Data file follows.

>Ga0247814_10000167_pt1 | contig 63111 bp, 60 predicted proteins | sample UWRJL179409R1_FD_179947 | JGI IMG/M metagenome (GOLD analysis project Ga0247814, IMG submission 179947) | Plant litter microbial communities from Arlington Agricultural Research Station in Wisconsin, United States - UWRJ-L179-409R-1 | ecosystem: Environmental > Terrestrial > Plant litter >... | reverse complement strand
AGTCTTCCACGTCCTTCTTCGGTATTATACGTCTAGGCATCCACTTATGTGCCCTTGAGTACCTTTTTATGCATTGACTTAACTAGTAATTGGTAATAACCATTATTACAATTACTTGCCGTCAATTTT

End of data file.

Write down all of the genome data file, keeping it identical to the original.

>Ga0247814_10000167_pt1 | contig 63111 bp, 60 predicted proteins | sample UWRJL179409R1_FD_179947 | JGI IMG/M metagenome (GOLD analysis project Ga0247814, IMG submission 179947) | Plant litter microbial communities from Arlington Agricultural Research Station in Wisconsin, United States - UWRJ-L179-409R-1 | ecosystem: Environmental > Terrestrial > Plant litter >... | reverse complement strand
AGTCTTCCACGTCCTTCTTCGGTATTATACGTCTAGGCATCCACTTATGTGCCCTTGAGTACCTTTTTATGCATTGACTTAACTAGTAATTGGTAATAACCATTATTACAATTACTTGCCGTCAATTTT